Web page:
Why posting on LinkedIn?
LinkedIn is the first professional social network in the world. With more than 600M users, it is the reference channel for recruitment.
But not only that! Many believe that LinkedIn is the network of recruiters who track resumes.
False. Today, LinkedIn is a network that brings together millions of people, from different sectors and horizons. It is a media for professional news, all sectors combined.
And on this medium, you can exist. Let’s find out why posting on LinkedIn.
LinkedIn is your professional showcase
When looking for your name on a search engine, LinkedIn almost always comes out in the first 3 results. It is, therefore, your professional (and personal) showcase on the internet.
When people visit your profile, they immediately see what your activity is and the content you share. It is, therefore, a public showcase of your expertise. It makes you credible with prospects or recruiters.
Even better: when you regularly publish content, you can position yourself as an expert in a specific field. Your audience will, therefore, consider that you have mastered your subject and will be better able to recommend you or call on your services.
The competition is still weak
Paradoxically, few people use LinkedIn today to create content, in proportion to the activity and the number of users.
This means that each post is more likely to be seen because the post/number of users ratio is low (compared to other networks).
By carrying out a simple strategy with little time investment, it is possible to get thousands of views on LinkedIn.
There are probably quite a few people in your industry who post regularly on LinkedIn, so you have a window to reach an incredibly qualified audience with little effort. Do you understand the importance of posting on LinkedIn? 😉
The LinkedIn algorithm is mild
Unlike other social networks such as Facebook or Instagram, which have hardened their algorithms in recent years to promote paid content, on LinkedIn, it is possible to get thousands of views organically.
Organic means you get views without paying for advertising. We are talking about thousands of views by qualified professionals, for free!
This reason alone is enough to run a content strategy on LinkedIn. Because beware of this: this El Dorado will not last forever and LinkedIn will end up hardening its algorithm too, to favor paid publications (which are also incredibly expensive on LinkedIn). Do not wait any longer!
In addition to a prospecting strategy
Some will say: “I prefer to engage a prospecting strategy on LinkedIn. It’s more direct, I choose my audience”.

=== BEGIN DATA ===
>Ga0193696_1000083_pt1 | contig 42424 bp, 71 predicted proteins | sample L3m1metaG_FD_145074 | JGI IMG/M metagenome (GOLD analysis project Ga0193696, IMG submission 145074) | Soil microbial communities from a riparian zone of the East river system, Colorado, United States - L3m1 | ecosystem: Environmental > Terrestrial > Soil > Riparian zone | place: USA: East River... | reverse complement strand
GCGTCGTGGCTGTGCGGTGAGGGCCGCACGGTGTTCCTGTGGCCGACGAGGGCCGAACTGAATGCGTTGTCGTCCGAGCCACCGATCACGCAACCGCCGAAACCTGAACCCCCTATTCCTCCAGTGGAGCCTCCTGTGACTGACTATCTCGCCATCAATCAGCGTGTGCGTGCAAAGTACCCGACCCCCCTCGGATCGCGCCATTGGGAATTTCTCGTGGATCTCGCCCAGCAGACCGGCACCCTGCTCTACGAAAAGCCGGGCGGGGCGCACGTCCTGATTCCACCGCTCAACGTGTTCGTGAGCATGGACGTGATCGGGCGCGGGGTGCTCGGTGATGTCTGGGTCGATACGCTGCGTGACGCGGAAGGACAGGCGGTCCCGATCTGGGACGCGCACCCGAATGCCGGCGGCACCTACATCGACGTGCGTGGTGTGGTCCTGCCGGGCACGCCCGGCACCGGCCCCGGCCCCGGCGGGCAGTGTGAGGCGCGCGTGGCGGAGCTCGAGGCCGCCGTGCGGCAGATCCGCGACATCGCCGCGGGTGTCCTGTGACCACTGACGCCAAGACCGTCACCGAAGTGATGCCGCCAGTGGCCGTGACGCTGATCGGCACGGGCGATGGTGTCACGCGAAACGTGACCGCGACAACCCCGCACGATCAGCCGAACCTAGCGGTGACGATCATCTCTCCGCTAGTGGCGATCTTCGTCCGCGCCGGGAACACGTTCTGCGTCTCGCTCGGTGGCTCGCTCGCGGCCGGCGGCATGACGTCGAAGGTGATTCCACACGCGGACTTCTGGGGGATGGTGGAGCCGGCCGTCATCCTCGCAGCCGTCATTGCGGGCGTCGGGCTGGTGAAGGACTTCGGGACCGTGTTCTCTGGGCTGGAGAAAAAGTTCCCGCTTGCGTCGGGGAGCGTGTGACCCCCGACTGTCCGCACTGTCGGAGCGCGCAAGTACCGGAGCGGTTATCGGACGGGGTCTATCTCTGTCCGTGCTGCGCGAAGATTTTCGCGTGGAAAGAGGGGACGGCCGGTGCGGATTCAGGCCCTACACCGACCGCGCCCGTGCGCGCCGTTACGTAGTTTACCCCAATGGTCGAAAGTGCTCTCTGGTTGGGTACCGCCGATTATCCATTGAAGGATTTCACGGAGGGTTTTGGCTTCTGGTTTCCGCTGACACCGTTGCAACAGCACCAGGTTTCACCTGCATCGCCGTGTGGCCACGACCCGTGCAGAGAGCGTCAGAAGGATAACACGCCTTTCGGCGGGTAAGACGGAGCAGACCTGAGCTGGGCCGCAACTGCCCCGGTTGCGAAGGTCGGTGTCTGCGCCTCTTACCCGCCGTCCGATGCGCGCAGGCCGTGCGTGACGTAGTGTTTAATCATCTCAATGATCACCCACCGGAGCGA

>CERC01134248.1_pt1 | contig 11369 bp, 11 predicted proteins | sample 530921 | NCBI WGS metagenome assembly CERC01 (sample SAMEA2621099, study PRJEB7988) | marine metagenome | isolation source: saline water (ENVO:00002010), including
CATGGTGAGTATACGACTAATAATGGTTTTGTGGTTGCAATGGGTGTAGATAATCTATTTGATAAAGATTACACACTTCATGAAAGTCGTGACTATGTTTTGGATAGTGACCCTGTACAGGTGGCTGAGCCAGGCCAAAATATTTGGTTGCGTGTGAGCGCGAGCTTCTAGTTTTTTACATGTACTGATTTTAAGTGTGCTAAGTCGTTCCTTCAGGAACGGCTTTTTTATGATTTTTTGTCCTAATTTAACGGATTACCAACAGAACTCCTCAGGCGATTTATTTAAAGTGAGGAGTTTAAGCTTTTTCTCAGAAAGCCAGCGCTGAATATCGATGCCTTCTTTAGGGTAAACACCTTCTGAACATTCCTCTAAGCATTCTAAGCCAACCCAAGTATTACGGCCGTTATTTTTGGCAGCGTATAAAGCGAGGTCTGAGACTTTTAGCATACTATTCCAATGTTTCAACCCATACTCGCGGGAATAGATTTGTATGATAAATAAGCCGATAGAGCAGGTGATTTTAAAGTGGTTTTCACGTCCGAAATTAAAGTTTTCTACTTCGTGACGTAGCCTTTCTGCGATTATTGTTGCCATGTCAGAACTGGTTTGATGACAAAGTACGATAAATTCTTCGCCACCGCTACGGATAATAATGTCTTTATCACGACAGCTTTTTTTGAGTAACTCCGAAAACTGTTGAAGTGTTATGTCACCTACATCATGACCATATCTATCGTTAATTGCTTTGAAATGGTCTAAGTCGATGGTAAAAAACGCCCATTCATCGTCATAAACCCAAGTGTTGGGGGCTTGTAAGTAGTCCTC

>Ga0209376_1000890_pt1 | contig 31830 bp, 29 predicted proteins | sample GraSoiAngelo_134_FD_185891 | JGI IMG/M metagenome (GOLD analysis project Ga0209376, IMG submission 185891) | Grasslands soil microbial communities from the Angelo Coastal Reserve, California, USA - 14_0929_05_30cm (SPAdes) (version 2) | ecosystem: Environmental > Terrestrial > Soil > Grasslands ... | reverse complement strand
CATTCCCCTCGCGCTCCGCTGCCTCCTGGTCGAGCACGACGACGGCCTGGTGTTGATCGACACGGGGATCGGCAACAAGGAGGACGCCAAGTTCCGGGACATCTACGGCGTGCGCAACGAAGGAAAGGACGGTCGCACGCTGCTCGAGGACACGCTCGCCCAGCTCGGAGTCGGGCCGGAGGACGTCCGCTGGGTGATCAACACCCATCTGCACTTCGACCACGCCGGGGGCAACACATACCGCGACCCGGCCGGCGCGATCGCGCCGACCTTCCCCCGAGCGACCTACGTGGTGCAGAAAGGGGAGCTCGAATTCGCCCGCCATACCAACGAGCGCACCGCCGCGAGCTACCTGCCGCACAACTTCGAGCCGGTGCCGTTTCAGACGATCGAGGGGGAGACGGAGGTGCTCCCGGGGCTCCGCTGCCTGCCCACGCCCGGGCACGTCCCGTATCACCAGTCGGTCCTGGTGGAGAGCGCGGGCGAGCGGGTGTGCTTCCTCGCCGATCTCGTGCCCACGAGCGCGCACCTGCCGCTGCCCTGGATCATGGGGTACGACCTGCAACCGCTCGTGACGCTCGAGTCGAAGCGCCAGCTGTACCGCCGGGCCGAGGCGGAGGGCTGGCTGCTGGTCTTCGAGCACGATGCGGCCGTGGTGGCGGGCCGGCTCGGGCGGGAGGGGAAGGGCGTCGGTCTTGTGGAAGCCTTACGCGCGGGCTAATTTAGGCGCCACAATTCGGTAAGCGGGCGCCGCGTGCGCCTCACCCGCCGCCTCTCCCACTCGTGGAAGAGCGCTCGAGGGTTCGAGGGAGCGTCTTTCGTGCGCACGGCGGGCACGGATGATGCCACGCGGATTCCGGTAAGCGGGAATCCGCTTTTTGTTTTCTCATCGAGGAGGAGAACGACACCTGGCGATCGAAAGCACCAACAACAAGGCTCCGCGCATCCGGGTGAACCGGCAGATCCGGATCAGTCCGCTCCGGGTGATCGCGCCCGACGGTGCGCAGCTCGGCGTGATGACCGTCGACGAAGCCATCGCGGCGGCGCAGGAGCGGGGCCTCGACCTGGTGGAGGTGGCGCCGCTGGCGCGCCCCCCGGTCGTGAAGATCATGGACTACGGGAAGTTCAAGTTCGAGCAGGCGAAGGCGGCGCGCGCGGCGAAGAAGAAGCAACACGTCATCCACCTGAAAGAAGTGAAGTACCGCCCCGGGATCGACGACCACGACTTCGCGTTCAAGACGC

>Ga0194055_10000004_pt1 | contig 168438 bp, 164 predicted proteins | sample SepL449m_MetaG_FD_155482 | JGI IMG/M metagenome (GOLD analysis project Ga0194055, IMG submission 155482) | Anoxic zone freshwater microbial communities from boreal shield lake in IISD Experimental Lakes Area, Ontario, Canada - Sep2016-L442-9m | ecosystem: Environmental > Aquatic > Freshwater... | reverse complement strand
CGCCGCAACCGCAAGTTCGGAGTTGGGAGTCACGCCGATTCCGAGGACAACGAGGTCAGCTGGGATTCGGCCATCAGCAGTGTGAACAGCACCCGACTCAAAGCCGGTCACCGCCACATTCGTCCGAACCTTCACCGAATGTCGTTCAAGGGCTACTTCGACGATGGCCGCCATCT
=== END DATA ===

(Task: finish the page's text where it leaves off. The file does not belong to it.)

True. And to who do you tell! We didn’t create ProspectIn for nothing.
But why would prospecting be exclusive to a content strategy?
On the contrary, they are completely complementary. We know that today, when you add people on LinkedIn and they accept you, between 30% and 60% will never respond to you. Even if they are in your network!
You can obviously choose to harass these prospects until you get a response. But I do not recommend it: you do not give a good image to your prospect and risk annoy him or her (cognitive bias of the “boomerang effect”)
Conversely, now that these people are in your network, they are more likely to see your publications. (See how the Linkedin algorithm works). This is called “lead nurturing” or “nurturing prospects”: you get a new touchpoint with them by sharing content on your subject of expertise or the problem you are solving. You bring them value for free.
When we say that it takes on average “7 touch points with a prospect” to transform it, posting on LinkedIn seems to be an essential strategy to reach your prospects, whether or not they respond to you via prospecting.
The social proof effect
Another fundamental point in the content creation on LinkedIn (and other networks for that matter) is the social proof effect. A cognitive bias that prompts us to conform to the belief of the majority, or to think that the more people undertake a given action, the more valid the reason for this action.
However, by using pods on LinkedIn, you get comments and likes, which lead your audience to believe that you are “popular”, that people love your content or love you. And so they too will tend to feel sympathy for you, to engage with your content, to consider you as an expert.
Mere exposure effect
Because when you’re into marketing, you have to understand human psychology, you also have to understand another cognitive bias: the mere exposure effect
Everyone likes to think “I never buy anything because I saw an ad on TV, it’s stupid”. And yet, if you are faced with a box of Chocapic and an equivalent product in terms of nutritional value, packaging and price but which you have never heard of, you will probably choose Chocapic.
The mere exposure effect or familiarity bias consists in placing more trust in what is familiar or close to us, in what we know best, even in a vague way, and in favoring it over other options. We understand better what is near and familiar to us and we overestimate it.
So I don’t need to explain to you why, by being visible to your prospects on LinkedIn, you increase the chances that your products or services will be used, compared to a competitor.
Posting on LinkedIn is obviously purposed to give voice to your expertise and generate qualified prospects on a large scale. You have every reason to do it!